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Pope Francis gives a speech at Malmo Arena. Photo: Michael Campanella/Getty Images

Pope Francis on Wednesday vowed to rid the Catholic Church of sexual abuse, just one day after a detailed report emerged exposing how a former cardinal rose through the Roman Catholic hierarchy despite a string of misconduct allegations.

What he's saying: “I renew my closeness to victims of any abuse and commitment of the church to eradicate this evil,” Francis said Wednesday, per AP, offering his prayers to victims.

Driving the news: The explosive Vatican report, commissioned by Francis, found that Pope John Paul II ignored decades of allegations and warnings about sexual abuse by former Cardinal Theodore McCarrick. “McCarrick’s direct relationship with John Paul II also likely had an impact on the Pope’s decision making,” the report stated.

  • Pope Francis heard rumors of McCarrick's misconduct, but until 2017, the pope had no documentation of the allegations, per the report. “What is now known is that three of the four American bishops provided inaccurate and incomplete information to the Holy See regarding McCarrick’s sexual conduct with young adults,” the report concludes.
  • It further notes that McCarrick appealed to John Paul II’s trusted secretary, Cardinal Stanislaw Dziwisz, insisting he was blameless.
  • “McCarrick’s denial was believed,” the report says, and the allegations subsequently dismissed.
  • The abuse was made public in 2018, and critics accused Pope Francis of a cover-up. A year later McCarrick became the highest-ranking American official to be removed for sexual abuse when the Pope Francis ousted him from priesthood.
  • The report "largely absolved the current pope," the New York Times writes.

The impact: "The report will have wide implications for a global church that has been roiled for decades over its mishandling of sexual abuse by clergy," per the Times, adding, "The church now has to reckon with the fact that one of its most beloved pontiffs is implicated is one of its most notorious scandals."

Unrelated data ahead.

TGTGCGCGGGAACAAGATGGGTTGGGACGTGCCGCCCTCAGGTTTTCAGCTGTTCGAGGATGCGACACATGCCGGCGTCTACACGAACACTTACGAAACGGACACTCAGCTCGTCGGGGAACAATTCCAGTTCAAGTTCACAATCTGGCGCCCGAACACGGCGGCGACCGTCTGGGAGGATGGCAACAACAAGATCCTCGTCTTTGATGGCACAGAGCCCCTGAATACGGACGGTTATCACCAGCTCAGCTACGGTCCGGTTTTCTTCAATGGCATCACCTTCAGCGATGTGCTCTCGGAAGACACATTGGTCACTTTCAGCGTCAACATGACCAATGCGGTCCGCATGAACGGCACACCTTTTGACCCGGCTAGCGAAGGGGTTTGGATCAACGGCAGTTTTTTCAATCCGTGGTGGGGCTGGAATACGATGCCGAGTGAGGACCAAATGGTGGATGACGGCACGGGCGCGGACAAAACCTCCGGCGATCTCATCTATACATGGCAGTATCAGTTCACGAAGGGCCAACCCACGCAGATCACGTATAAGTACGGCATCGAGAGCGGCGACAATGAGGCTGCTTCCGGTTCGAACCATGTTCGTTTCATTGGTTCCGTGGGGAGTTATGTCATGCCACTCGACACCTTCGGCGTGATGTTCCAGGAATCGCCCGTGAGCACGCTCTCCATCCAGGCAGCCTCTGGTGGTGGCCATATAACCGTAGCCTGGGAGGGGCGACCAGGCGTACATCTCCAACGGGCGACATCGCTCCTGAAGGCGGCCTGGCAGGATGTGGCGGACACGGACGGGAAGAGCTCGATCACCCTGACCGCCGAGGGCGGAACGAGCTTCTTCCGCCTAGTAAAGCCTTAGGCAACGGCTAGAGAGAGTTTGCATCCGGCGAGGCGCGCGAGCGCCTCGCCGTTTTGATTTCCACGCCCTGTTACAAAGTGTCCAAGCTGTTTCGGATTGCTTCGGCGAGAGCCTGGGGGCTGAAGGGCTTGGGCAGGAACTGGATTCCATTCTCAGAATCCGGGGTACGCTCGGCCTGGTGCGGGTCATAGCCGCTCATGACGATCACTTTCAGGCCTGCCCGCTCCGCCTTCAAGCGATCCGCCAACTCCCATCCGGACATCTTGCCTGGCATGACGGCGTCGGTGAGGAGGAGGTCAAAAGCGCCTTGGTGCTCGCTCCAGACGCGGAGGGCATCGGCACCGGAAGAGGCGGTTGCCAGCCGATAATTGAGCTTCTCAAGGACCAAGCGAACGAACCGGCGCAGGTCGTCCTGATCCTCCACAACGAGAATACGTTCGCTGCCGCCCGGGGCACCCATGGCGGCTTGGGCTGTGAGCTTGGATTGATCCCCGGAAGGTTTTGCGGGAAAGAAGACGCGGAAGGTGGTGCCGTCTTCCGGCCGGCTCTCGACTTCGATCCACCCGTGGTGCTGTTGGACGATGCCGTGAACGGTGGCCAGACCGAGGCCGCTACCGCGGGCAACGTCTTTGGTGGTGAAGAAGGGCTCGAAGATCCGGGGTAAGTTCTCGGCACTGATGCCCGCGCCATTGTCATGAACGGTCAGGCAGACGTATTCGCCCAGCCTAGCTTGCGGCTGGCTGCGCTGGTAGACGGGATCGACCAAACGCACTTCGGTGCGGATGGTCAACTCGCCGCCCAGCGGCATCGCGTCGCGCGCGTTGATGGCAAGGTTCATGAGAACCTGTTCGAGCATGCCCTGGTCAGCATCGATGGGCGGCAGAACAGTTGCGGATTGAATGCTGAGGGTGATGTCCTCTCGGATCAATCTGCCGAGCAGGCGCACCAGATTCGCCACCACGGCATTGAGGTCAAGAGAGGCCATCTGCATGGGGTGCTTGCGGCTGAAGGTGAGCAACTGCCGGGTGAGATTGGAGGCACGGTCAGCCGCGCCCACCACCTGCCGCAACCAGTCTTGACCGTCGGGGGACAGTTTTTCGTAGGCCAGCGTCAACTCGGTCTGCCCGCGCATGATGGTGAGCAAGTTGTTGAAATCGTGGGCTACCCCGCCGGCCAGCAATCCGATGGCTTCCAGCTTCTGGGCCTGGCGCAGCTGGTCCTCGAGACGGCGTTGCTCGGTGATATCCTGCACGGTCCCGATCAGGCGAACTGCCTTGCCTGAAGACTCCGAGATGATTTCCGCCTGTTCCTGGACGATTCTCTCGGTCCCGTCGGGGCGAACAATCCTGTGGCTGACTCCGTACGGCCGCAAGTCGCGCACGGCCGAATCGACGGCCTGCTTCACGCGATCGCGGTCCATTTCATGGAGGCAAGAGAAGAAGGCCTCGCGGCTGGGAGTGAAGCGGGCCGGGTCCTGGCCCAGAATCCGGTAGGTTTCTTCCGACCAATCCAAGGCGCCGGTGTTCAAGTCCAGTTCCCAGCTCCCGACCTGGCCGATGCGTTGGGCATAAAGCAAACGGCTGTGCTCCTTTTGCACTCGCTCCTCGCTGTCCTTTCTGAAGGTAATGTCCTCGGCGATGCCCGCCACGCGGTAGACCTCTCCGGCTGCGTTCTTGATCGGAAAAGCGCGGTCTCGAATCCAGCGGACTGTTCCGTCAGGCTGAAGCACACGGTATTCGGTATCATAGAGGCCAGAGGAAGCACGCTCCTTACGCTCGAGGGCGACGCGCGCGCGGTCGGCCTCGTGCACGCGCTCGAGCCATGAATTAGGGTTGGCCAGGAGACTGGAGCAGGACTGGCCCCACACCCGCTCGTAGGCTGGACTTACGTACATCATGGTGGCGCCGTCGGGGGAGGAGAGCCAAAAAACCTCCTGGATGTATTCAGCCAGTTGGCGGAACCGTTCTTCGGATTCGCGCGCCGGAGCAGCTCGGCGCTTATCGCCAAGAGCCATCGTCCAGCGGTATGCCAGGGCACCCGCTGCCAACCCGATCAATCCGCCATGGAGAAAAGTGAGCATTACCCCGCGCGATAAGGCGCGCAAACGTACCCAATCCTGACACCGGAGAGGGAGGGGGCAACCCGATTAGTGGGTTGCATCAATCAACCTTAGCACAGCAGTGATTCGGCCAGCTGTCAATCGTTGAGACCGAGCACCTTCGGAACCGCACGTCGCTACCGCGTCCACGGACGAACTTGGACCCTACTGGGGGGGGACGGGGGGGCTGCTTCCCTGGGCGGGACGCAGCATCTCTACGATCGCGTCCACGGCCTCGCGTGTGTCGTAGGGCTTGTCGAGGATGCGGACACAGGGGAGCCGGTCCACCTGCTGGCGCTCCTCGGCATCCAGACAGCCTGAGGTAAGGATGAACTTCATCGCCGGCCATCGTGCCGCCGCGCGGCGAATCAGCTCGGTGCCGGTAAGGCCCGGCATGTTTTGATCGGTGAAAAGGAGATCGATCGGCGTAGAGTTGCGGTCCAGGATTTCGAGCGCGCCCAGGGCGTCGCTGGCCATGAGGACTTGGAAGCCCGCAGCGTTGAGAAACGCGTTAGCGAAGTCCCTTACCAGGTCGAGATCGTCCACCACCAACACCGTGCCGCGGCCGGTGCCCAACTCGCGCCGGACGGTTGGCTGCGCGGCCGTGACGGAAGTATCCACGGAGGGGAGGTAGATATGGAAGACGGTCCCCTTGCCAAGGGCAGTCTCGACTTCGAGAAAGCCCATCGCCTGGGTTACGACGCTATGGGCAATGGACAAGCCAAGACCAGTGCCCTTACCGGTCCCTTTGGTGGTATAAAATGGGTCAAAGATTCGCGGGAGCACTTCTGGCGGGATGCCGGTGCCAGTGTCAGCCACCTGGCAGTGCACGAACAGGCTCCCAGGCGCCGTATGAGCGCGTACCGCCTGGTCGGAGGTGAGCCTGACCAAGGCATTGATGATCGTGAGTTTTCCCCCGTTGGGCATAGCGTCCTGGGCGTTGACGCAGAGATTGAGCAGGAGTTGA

Go deeper

Pope Francis congratulates Biden in phone call

Photo: Joe Raedle/Getty Images

President-elect Joe Biden spoke with Pope Francis on Thursday, thanking him for "extending blessings and congratulations" and praising the pope for his leadership in "promoting peace, reconciliation, and the common bonds of humanity around the world," according to the Biden transition team.

The big picture: Biden will be the second-ever Catholic president, joined only by John F. Kennedy.

3 hours ago - Science

The "war on nature"

A resident stands on his roof as the Blue Ridge Fire burned back in October in Chino Hills, Calif. Photo: Jae C. Hong/AP

Apocalyptic weather is the new normal because humans are "waging war on nature," the UN declared on Wednesday.

What they're saying: "The state of the planet is broken," said UN Secretary-General António Guterres, reports AP. “This is suicidal.”

Updated 4 hours ago - Politics & Policy

Coronavirus dashboard

Illustration: Aïda Amer/Axios

  1. Health: Nursing homes are still getting pummeledU.S. could hit herd immunity by end of summer 2021 if Americans embrace virus vaccines, Fauci says.
  2. Politics: Pelosi, Schumer call on McConnell to adopt bipartisan $900B stimulus framework.
  3. World: U.K. clears Pfizer-BioNTech vaccine for mass rollout — Putin says Russia will begin large-scale vaccination next week.
  4. Business: Investors are finally starting to take their money out of safe-haven Treasuries.
  5. Sports: The end of COVID’s grip on sports may be in sight.